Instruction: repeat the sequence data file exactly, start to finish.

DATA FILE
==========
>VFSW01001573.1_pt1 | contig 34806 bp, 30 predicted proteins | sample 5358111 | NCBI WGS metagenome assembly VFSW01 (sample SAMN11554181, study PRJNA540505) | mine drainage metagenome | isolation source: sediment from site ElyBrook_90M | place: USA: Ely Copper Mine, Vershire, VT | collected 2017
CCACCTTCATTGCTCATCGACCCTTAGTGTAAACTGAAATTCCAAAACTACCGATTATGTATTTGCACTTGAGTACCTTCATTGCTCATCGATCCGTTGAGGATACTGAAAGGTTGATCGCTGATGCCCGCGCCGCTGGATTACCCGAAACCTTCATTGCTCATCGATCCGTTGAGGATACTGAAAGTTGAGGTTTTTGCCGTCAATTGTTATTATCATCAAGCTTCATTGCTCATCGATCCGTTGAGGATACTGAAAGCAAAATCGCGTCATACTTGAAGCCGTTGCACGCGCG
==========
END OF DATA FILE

>VFSW01001573.1_pt1 | contig 34806 bp, 30 predicted proteins | sample 5358111 | NCBI WGS metagenome assembly VFSW01 (sample SAMN11554181, study PRJNA540505) | mine drainage metagenome | isolation source: sediment from site ElyBrook_90M | place: USA: Ely Copper Mine, Vershire, VT | collected 2017
CCACCTTCATTGCTCATCGACCCTTAGTGTAAACTGAAATTCCAAAACTACCGATTATGTATTTGCACTTGAGTACCTTCATTGCTCATCGATCCGTTGAGGATACTGAAAGGTTGATCGCTGATGCCCGCGCCGCTGGATTACCCGAAACCTTCATTGCTCATCGATCCGTTGAGGATACTGAAAGTTGAGGTTTTTGCCGTCAATTGTTATTATCATCAAGCTTCATTGCTCATCGATCCGTTGAGGATACTGAAAGCAAAATCGCGTCATACTTGAAGCCGTTGCACGCGCG